The USDA requires that shelf-stable products be able to be stored at room temperature safely. Room temperature is generally accepted to be between 68 and 72 degrees Fahrenheit.
Manufacturers of quality shelf-stable probiotics use packaging and other methods to protect the cultures in transit.
When buying probiotics pay attention to the expiration date. Look to see if there is a guarantee. Once you get the product, be sure to follow the manufacturer’s recommendations. If you are not sure, refrigerate. Use a probiotic in blister pack or container, immediately upon removing it from its packaging.
How to Preserve Living Cultures
Given the money we spend on probiotics, it makes sense to handle the supplements so that they maintain their potency for as long as possible.
Some tips to keep in mind to prolong the cell life are:
- Follow the manufacturer’s recommendations
- Make sure to refrigerate after opening or at all times, if the probiotic is not shelf-stable
- Try not to expose the probiotics to extreme temperatures
- Us a probiotic in a blister pack, if possible
- Make sure to seal your probiotic bottle tight after each use
- Don’t handle the supplements and then put them back in the bottle, this may introduce moisture into the bottle from your hands
The Benefits of multi-strain probiotics
In nature, there are no completely isolated creatures. Like most living things, it turns out that our microbial friends thrive in an ecosphere of many organisms. Our gut has a collection of commensal, symbiotic, and pathogenic strains, that co-exist in harmony. Each performs its role and the process keeps rolling along.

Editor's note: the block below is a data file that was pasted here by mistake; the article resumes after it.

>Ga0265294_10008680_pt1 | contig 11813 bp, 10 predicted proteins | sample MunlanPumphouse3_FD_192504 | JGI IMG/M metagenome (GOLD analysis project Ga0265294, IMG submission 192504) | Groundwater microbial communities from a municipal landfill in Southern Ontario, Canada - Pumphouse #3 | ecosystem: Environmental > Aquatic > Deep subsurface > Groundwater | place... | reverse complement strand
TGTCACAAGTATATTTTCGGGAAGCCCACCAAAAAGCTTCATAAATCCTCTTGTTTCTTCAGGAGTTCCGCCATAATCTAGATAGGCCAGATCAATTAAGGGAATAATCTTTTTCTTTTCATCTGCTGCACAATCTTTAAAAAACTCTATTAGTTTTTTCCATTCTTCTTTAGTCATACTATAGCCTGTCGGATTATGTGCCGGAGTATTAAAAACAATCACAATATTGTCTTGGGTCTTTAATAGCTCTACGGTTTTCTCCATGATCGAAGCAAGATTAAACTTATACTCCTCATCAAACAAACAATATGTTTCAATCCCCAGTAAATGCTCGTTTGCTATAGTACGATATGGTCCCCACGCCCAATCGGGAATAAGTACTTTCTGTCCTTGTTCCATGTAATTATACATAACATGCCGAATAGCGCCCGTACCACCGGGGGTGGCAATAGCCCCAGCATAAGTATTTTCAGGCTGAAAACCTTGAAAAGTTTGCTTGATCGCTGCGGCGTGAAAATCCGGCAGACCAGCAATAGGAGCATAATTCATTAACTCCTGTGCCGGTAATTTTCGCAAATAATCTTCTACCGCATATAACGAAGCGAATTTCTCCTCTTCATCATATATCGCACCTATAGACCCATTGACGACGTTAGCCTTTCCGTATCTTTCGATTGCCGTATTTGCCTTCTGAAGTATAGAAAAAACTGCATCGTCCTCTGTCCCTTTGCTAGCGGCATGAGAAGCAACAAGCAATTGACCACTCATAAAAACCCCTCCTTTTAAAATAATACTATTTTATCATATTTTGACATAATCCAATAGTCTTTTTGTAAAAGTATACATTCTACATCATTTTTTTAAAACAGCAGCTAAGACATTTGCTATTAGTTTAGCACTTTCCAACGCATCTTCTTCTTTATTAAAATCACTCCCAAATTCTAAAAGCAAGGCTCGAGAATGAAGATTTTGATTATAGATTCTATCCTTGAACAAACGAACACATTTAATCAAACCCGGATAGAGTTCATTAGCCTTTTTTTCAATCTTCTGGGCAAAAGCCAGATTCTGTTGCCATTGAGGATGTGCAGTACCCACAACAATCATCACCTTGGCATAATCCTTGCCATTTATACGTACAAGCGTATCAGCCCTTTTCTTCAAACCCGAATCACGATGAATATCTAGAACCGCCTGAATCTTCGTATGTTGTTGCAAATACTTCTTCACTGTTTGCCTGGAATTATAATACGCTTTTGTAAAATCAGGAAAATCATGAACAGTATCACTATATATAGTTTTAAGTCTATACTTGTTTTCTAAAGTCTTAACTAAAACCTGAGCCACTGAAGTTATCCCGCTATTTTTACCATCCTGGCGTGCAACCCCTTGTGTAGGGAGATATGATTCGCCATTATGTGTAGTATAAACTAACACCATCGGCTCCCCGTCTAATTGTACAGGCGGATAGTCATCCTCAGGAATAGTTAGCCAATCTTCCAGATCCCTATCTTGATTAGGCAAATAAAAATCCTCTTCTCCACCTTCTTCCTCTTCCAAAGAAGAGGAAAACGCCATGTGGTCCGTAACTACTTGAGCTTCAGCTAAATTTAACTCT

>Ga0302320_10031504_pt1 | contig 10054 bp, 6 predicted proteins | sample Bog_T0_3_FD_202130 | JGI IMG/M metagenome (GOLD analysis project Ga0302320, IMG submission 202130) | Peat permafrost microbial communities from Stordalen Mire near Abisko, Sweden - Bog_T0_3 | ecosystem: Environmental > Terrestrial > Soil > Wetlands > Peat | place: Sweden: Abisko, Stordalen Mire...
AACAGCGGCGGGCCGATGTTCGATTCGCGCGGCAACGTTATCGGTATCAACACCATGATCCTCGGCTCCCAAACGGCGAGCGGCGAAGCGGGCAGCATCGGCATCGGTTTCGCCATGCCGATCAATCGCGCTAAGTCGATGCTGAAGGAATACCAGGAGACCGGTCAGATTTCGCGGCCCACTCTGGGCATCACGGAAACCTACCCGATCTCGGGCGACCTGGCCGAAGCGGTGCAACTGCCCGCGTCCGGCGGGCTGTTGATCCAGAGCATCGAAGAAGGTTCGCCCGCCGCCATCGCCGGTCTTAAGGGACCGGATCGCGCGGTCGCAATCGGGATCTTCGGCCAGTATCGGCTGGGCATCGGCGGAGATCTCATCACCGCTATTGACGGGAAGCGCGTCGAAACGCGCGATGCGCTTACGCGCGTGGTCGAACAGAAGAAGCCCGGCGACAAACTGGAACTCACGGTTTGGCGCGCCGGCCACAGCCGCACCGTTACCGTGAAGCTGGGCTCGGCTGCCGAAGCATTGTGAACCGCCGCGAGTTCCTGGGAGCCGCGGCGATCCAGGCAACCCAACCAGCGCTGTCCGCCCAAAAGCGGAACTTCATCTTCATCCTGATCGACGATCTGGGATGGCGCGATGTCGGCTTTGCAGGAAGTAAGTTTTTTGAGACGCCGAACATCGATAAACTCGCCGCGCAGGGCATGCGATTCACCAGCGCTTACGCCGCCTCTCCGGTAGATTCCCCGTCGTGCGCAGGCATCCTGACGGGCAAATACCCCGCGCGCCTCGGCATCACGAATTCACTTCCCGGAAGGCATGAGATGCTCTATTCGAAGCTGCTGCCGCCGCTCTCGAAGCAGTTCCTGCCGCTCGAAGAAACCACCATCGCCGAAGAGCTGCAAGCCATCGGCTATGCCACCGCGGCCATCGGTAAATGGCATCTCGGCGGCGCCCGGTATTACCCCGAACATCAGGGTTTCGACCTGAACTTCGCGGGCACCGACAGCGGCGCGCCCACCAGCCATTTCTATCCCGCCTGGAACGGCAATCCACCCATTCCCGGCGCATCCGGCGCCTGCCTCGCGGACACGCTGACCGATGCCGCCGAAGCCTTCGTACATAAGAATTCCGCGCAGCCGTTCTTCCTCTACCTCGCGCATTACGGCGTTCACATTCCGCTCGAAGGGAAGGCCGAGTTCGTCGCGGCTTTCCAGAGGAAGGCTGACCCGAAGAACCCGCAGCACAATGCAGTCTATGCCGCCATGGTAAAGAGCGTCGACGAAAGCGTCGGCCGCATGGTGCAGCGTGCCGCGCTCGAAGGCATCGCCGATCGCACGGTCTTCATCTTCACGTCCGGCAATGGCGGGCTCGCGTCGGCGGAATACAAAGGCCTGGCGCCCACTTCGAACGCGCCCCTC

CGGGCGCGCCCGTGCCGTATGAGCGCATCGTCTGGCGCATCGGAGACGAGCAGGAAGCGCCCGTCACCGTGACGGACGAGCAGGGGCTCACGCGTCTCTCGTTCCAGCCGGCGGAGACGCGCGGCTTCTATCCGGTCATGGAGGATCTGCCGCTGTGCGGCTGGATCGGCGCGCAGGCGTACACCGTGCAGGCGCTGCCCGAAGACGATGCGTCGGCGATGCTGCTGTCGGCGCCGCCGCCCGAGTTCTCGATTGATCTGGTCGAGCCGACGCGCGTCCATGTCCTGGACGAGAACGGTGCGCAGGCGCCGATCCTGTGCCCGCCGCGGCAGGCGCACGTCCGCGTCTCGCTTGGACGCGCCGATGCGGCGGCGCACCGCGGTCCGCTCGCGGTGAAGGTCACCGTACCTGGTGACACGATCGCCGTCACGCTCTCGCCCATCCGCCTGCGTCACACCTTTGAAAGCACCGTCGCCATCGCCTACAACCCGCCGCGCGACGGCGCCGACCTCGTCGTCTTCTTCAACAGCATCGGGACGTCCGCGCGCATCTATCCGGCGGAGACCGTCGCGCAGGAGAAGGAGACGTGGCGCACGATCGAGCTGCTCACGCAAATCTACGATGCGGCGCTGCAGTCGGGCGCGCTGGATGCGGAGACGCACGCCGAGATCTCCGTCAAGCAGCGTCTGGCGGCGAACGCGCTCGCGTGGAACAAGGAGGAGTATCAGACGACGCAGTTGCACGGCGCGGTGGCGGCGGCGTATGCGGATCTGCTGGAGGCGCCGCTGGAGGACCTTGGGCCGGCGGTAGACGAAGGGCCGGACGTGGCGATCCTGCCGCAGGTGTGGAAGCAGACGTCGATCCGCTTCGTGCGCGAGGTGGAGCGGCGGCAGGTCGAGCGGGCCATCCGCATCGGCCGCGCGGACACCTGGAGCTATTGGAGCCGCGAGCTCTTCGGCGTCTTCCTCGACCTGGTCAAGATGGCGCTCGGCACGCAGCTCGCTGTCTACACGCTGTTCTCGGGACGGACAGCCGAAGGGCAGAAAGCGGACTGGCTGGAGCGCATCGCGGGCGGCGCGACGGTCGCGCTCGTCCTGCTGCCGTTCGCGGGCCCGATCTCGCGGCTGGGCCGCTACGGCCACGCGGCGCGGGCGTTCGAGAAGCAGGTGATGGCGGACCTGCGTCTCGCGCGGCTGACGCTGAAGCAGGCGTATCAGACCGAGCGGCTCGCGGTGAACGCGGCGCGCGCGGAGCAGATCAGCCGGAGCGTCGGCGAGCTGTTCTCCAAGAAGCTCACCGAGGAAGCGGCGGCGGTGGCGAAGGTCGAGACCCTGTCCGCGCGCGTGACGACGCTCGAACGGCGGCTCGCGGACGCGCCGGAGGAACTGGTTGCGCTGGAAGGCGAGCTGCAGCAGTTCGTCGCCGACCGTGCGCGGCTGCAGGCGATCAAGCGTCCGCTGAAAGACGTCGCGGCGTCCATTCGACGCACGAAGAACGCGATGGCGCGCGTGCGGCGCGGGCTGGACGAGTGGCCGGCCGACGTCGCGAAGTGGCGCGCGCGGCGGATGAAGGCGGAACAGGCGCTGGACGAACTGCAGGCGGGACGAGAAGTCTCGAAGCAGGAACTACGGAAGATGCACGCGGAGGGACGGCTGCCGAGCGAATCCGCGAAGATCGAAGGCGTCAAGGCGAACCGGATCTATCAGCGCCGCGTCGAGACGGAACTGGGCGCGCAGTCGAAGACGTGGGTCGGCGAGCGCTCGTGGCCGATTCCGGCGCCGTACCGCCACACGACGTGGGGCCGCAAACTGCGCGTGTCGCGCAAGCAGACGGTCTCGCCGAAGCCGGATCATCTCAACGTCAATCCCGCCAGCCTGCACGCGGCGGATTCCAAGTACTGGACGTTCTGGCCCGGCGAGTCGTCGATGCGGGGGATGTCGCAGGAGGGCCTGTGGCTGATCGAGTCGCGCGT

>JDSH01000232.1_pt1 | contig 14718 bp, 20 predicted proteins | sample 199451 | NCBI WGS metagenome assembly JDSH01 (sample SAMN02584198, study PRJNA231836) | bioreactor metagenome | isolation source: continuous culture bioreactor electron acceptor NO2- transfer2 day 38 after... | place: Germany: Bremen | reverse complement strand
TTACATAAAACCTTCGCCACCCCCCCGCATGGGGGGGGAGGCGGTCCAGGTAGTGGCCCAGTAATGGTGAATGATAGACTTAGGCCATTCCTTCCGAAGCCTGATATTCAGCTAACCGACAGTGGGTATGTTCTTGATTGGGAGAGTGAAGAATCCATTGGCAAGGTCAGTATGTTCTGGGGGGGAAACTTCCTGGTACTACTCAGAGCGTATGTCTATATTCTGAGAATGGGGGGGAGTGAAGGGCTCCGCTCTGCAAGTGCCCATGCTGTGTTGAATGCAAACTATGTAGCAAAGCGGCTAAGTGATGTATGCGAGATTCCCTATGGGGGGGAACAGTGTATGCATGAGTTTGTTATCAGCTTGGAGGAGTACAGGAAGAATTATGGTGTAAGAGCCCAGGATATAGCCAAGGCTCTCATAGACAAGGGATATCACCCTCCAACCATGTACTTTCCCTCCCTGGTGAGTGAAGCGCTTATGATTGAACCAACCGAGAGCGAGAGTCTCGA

When the balance is upset, the beneficial organisms have to compete with the pathogenic and commensal strains for energy. Supplementing the diet with a single strain may help but is just as likely to create further imbalance.
Without the presence of its neighbors, the culture cannot fully perform its functions. Selecting a probiotic with multiple complementary strains may improve the efficacy of the supplement.
The Promise of Synbiotics
Some companies have found ways to ship probiotics with prebiotic included. This provides “food” for the active cultures. Researchers refer to these supplements as synbiotics.
Initial research findings seem to suggest that there may be significant benefits to pairing the right prebiotic with a probiotic strain. Finding a probiotic that ships with prebiotics may help extend the shelf life of your supplement as well as maximize the number of organisms that actually reach the intestines.
This is a selection of the most frequently asked questions about CFUs.
A higher CFU count is useful if there is a possibility of losing part of the culture in transport.
Under medical guidance, a high CFU count may be useful in the treatment of specific diseases. For daily use, the recommended CFU strength is 5 – 10 bn.
There are different with different quality issues. Shelf-stable probiotics will have a more limited variety of bacterial strains because of temperature sensitivity.
Both types of probiotics have potential control issues with shipping.
Shelf-stable products generally need to be maintained at temperatures between 68 and 72 degrees (room temperature) Fahrenheit unless the package states otherwise. Extreme heat is lethal to many bacterial strains.
On the other hand, refrigerated supplements need cool temperatures. But there is no guarantee that the shippers and vendors have not left the packages sitting out too long.